LISMORE was brought to a standstill by a menagerie of illuminated exotic creatures winding their way through the city centre and enchanting a bumper crowd on Saturday night.
A camel, zebra, lion, koala, kangaroo and scare- crows were among hund- reds of lanterns fashioned from paper and bamboo which bathed the city in soft light during the Lantern Parade.
Crowds were up to 30 deep at some vantage points as onlookers spilled out of eateries and hotels and gathered roadside and on footpaths and roundabouts to drink in the Winter Solstice celebrations.
It being the year of the dragon, the parade was led by Eureka Public school with a 5m-long 2m-high glowing dragon lantern.
The parade appeared to go off without a hitch despite having to be reversed just days out from the event because the normal endpoint, Riverside Park was water-logged.
"This is 'Love more Lismore' and tonight we can feel it," quipped MMayor Jenny Dowell to an expectant crowd in Harold Fred- ericks Car Park.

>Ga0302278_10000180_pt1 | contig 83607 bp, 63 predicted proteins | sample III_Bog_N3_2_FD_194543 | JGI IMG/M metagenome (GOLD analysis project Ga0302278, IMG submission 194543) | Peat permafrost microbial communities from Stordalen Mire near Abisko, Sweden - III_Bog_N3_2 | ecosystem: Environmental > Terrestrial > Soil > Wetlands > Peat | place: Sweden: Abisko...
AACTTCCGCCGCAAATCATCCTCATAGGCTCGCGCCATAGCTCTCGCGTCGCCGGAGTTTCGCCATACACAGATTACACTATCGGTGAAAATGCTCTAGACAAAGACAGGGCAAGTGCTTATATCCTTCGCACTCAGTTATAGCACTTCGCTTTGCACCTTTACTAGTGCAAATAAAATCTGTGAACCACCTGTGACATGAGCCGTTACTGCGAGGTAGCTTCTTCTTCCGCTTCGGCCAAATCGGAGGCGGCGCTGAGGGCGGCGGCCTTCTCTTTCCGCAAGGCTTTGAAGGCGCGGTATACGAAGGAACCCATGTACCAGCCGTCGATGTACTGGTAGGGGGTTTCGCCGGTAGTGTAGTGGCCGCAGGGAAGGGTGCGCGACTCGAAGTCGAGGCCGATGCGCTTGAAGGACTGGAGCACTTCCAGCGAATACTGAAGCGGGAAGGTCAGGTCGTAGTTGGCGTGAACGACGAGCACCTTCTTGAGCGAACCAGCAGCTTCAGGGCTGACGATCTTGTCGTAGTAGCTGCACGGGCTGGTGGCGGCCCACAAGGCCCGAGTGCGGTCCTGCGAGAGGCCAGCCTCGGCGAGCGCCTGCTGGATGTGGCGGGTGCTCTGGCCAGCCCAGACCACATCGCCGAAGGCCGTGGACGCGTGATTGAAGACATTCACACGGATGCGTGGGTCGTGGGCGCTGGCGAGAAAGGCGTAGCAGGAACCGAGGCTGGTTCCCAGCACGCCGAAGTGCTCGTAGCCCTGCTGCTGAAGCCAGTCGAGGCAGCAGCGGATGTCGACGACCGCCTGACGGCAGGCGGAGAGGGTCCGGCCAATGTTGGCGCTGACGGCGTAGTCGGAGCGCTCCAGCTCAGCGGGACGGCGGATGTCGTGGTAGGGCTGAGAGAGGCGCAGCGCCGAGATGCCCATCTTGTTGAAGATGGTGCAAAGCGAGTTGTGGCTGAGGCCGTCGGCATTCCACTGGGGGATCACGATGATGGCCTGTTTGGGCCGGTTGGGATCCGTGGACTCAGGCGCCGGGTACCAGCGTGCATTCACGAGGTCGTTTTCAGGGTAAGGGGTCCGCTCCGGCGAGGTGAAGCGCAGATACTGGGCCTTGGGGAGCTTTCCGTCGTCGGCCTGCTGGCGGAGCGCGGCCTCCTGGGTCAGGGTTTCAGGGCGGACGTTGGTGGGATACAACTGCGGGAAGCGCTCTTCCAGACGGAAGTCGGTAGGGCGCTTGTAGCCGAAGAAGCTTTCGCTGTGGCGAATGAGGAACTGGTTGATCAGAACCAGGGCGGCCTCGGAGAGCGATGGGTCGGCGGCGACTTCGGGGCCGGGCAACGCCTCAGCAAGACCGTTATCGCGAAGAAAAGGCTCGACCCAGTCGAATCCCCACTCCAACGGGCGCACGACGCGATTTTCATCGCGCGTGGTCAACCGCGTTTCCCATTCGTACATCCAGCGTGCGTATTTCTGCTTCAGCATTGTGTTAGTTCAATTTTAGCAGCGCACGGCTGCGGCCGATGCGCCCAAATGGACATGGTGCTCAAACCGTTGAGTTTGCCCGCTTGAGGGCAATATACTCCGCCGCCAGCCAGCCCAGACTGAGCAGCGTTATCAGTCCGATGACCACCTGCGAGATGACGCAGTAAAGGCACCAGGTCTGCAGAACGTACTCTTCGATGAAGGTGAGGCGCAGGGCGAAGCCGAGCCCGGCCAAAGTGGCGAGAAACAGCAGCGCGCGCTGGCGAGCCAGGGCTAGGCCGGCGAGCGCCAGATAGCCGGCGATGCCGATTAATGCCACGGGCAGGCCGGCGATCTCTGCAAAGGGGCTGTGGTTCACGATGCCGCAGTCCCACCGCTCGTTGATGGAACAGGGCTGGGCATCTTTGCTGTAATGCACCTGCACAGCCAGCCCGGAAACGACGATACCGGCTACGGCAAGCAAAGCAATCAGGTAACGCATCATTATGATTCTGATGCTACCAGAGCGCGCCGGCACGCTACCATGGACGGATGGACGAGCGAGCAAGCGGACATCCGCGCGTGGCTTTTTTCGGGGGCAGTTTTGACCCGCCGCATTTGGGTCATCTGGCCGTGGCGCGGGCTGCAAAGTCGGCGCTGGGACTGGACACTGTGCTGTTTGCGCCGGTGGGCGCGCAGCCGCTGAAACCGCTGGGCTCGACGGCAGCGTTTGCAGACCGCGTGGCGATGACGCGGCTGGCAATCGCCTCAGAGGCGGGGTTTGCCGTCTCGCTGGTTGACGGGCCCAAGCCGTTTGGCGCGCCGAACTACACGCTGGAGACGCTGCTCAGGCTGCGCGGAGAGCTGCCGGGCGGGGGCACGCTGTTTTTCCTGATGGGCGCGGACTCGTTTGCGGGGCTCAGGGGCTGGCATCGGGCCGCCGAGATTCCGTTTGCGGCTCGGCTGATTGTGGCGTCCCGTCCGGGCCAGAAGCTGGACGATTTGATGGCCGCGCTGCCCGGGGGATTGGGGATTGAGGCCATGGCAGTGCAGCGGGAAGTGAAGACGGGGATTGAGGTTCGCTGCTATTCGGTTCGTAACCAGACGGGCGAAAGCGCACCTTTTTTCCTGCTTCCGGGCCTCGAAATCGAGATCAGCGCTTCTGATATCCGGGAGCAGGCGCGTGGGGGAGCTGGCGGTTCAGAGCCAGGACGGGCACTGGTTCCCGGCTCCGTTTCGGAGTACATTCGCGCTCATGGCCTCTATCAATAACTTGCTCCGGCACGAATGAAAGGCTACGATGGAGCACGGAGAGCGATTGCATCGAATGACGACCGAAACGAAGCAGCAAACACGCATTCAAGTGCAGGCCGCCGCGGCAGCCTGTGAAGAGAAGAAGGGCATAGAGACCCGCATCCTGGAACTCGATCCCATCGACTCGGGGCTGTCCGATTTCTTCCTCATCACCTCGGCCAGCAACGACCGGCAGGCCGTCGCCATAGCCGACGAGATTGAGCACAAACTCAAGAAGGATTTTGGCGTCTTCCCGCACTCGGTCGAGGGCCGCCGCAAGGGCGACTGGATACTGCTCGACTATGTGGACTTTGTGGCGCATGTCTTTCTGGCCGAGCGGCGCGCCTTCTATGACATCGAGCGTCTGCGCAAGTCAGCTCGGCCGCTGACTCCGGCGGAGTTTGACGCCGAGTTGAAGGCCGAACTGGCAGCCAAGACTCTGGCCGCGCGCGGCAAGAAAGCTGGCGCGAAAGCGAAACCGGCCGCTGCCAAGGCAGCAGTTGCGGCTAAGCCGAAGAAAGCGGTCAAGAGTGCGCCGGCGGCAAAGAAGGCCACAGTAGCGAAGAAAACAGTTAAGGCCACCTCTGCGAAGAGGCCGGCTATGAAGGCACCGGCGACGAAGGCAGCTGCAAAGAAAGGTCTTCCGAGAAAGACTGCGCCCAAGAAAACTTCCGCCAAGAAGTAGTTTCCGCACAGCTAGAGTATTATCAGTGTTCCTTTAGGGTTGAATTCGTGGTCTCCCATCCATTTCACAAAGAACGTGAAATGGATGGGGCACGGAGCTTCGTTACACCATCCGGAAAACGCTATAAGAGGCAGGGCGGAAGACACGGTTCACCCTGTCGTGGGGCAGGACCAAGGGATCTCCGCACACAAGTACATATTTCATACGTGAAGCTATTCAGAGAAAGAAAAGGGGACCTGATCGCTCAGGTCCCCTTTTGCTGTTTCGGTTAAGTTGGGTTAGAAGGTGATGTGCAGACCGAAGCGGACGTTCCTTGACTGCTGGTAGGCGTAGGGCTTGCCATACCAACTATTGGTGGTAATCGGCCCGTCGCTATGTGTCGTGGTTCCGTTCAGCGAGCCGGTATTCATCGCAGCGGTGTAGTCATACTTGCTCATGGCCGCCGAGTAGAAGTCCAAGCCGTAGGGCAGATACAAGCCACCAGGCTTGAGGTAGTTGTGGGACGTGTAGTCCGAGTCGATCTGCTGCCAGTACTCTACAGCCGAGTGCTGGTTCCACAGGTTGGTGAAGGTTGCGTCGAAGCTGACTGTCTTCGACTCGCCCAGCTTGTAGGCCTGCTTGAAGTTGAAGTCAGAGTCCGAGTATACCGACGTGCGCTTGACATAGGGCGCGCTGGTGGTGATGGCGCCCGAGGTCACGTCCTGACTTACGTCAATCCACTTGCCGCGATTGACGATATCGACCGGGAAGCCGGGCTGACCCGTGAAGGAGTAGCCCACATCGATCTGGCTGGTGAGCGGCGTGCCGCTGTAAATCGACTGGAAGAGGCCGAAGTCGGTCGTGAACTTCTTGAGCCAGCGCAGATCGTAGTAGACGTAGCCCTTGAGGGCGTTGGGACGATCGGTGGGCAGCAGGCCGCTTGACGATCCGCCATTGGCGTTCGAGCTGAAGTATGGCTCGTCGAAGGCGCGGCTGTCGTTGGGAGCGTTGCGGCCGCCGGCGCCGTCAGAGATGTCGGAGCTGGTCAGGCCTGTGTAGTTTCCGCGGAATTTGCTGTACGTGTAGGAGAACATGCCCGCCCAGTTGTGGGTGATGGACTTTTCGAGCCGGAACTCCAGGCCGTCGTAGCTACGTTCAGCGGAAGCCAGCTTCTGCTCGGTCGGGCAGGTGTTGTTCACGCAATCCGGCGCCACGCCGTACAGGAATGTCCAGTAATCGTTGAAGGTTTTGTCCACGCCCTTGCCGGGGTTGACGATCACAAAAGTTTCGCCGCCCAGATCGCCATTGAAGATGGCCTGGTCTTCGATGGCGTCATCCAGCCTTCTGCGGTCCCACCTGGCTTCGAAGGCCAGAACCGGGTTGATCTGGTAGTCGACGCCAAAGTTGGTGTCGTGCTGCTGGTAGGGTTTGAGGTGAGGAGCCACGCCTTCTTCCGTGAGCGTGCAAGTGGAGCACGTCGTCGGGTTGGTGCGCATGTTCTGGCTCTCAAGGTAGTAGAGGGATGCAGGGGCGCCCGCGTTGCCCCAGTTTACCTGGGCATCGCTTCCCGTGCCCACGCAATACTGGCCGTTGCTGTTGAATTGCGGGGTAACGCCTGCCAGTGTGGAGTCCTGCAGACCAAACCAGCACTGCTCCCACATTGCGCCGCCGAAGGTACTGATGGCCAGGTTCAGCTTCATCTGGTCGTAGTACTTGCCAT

The car park was so jammed that children perched in trees.
It was the venue for a concert which included fire artists and a fireworks display backed by a live choir.
"We are harvesting the creativity and togetherness we all experience living in this fantastic community," Cr Dowell said of the city's signature event.
Organisers estimate a record 30,000 people turned out for the 19th parade, thanks in part to ideal weather.
Last year's event attracted 27,000 people.
For 18 years Lindsay Matterson has been on the sidelines helping with crowd control.
But this year Lindsay finally got his moment in the spotlight when he and 23 fellow Lismore SES vol- unteers participated in the parade for the first time with a Noah's Ark lantern.
They are already planning next year's lantern.
"What a beautiful night!" Lindsay said, echoing many people's sentiments.
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